A Year for Coming Home

I’m sitting at home on this Sunday morning, coughing and sneezing from a very nasty cold I picked up in Poland last week. You would think a European-derived head cold would be somehow more charming, but I can assure you, it’s not. It snot. Or whatever.

My visit in Poland, minus the head cold, was actually very pleasant. It is quite magical to have big, snowflakes swirling around you while surrounded by very old and beautiful buildings in old cities. It was fun to actually need scarves and gloves and boots. But probably the best part were the inspiring and interesting conversations I had with my dear friend who I went to see, and with new friends I made over there. Because of how much we wanted to say in a short amount of time, and because of my cold, I lost my voice. I was literally only able to whisper when I left Poland early Wednesday morning. Sometimes it is your heart you lose in places, sometimes it is your voice 🙂

I suppose being thousands of miles from home is a really good place to be when considering a new year and new possibilities. And being forced into silence due to a voice issue, is probably also beneficial for introspection and looking forward.

I wrote a blog piece here about my goals and direction for this past year. It has been a good year. For those of us who love learning and who love ideas and who are always curious about what’s around the next corner, it can be overwhelming. We don’t always know when or how to stop and so putting some safeguards into place for me really helped me.

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Photo by Dino Reichmuth on Unsplash

I think even in taking a break from all the noise out there, and getting involved with every issue that comes along, there is still a lot to sort through, a lot to try to understand.

My generation is the generation of the wanderers. The wonderers. “Not all who wander are lost,” is our slogan as we exchange city limits for open roads and mortgages for cool retro vans. And I get it. I love the thrill of the unknown, especially as it relates to travel. The foreign languages in international terminals and exotic destinations on airport screens tease of places to explore and new cultures to love.

I think this way of thinking has subtly moved into areas of faith and into how we see God and each other. It has moved us away from each other as we all experience God on our own individual journeys. “You do you, and I’ll do me”, while it sounds good, can easily turn into walls that we build around ourselves, protecting us from the hard parts of relationships but also keeping out the potential of the beautiful. Spiritual life on the road can also give false illusions that God’s goodness or abundance is a thing to be experienced around the next corner, or at the next pullover. Chasing more, but never really getting there. I think the scariest part of spiritual wandering is that there ultimately is no desired destination.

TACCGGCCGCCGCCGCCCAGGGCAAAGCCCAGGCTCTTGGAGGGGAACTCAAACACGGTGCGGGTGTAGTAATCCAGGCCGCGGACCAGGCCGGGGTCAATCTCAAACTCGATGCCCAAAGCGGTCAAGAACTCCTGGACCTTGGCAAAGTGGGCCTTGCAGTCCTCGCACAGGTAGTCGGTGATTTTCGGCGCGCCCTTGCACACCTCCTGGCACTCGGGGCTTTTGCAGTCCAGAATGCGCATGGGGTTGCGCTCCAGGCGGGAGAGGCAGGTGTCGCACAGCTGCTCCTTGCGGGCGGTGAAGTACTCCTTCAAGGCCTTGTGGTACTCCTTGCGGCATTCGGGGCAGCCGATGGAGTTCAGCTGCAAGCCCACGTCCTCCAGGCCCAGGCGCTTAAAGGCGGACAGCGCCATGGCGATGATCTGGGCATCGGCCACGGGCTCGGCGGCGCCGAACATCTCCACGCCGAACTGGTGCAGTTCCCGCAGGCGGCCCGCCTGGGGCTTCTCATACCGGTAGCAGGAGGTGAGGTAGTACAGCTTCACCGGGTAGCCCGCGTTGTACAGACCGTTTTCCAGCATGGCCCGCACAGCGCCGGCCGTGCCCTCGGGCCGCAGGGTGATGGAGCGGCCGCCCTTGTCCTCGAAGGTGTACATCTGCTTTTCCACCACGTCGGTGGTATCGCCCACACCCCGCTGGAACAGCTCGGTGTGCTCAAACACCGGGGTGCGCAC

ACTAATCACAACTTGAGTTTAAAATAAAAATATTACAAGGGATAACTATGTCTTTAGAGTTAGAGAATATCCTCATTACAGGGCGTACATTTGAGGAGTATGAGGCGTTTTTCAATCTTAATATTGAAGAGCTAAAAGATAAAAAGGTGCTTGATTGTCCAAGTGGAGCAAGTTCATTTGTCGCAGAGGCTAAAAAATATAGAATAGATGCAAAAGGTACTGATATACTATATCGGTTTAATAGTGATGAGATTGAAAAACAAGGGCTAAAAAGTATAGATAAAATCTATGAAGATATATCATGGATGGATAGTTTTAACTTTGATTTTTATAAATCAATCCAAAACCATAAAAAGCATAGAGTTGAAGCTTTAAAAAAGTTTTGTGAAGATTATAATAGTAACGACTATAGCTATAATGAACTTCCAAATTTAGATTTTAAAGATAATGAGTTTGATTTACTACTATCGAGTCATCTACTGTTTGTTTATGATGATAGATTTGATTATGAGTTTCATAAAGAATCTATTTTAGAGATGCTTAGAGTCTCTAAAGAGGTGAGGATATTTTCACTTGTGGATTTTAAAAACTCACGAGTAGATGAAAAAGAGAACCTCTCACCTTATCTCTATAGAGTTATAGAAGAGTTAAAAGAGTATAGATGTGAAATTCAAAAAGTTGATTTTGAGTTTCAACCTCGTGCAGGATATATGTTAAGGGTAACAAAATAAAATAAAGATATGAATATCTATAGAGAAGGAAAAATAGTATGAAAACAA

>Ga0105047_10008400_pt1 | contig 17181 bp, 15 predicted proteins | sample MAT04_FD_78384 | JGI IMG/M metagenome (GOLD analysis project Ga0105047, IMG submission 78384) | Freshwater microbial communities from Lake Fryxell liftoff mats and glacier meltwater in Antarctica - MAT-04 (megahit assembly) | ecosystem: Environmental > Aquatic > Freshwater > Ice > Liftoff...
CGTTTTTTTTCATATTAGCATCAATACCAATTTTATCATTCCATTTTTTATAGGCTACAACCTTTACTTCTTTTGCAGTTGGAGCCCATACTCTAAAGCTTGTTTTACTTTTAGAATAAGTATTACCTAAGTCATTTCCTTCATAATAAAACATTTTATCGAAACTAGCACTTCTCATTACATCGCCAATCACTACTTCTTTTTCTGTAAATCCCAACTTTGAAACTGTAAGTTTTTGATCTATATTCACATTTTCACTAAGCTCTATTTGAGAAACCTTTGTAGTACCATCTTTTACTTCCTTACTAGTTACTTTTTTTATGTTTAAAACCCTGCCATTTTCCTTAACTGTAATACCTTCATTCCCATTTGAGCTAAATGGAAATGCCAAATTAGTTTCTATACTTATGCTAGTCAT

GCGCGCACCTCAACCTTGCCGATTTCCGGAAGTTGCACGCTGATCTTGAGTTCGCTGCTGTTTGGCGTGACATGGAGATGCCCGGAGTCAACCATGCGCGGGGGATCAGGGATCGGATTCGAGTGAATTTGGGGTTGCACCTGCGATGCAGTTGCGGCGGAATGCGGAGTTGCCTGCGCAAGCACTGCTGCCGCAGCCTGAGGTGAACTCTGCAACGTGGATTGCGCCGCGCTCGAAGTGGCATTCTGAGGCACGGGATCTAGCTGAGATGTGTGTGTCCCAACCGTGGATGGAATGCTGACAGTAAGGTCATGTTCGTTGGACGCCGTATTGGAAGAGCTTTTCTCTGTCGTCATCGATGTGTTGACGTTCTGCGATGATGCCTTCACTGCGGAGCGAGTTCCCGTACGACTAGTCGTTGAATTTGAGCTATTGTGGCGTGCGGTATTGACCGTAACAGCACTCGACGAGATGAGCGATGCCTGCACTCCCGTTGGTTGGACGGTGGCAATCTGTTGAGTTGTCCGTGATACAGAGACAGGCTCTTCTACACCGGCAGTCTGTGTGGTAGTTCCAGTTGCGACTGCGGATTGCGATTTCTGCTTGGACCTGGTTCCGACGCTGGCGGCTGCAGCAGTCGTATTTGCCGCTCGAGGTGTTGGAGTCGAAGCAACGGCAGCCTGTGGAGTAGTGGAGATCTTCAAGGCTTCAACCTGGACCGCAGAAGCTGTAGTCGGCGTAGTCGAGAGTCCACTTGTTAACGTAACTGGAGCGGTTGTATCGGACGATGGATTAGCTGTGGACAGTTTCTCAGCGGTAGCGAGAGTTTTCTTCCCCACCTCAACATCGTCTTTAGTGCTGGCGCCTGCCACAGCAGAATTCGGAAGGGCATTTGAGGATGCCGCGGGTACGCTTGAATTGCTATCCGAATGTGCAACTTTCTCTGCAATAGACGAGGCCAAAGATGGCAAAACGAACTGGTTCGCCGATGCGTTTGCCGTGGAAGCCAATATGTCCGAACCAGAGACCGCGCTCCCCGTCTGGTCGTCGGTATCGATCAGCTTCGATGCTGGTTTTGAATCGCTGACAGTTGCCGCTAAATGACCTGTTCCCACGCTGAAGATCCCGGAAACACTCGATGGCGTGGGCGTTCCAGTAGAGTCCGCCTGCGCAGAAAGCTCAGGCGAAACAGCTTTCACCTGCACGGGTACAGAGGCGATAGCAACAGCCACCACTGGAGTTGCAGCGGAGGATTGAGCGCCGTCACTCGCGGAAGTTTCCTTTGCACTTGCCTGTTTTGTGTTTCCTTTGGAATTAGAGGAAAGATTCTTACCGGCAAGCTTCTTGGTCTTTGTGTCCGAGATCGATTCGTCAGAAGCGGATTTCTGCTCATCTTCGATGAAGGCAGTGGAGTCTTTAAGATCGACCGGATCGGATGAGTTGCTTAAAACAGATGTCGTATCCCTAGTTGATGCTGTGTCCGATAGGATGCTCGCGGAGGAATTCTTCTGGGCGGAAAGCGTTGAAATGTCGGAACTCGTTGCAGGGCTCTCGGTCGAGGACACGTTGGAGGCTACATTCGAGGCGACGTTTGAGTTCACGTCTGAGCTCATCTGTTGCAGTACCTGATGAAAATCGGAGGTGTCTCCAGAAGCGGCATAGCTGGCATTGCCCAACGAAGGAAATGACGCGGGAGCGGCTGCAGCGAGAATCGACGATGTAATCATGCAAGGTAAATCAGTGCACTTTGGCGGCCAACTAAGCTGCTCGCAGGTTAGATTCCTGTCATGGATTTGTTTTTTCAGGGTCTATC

Some of the above is where I could naturally go spiritually if not for God. And I think for me, the years of 2019 and 2020 are the years for coming home. The Bible is full of beautiful imagery for dwelling. (“I shall dwell in the house of the Lord forever.”) For postures of stillness: (“be steadfast, unmovable, always abounding in God’s work.”) For the boldness of confidence in knowing Who and What we have and are believing. For abiding.

This seems like it should take away the thrill factor of faith but it actually doesn’t. It just provides the framework in which it can most deeply be enjoyed and experienced.

Tuning out the noise of all the authors and speakers and platforms and everything that goes with that is a practical way for me to park my van. Choosing instead to have God and His Voice and His Word as my filter for everything in life is a practical way to erect my tent and to live in God’s house. God’s kingdom is full of tents, and here we engage with each other and build each other up, and here we reach out to those who have yet to find and experience Him. Abiding in God’s house collectively is how we best interact with each other individually.

This might sound all poetic and fru-fru, but here is what it means for me practically: